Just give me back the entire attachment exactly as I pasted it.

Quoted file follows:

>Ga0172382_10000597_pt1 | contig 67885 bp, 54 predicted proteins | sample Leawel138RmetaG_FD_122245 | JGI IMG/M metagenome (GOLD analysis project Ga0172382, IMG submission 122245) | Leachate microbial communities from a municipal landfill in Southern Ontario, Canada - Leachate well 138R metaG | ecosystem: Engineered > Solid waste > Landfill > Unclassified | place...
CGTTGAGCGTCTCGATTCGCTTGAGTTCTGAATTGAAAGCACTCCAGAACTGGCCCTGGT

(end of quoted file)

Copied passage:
>Ga0172382_10000597_pt1 | contig 67885 bp, 54 predicted proteins | sample Leawel138RmetaG_FD_122245 | JGI IMG/M metagenome (GOLD analysis project Ga0172382, IMG submission 122245) | Leachate microbial communities from a municipal landfill in Southern Ontario, Canada - Leachate well 138R metaG | ecosystem: Engineered > Solid waste > Landfill > Unclassified | place...
CGTTGAGCGTCTCGATTCGCTTGAGTTCTGAATTGAAAGCACTCCAGAACTGGCCCTGGT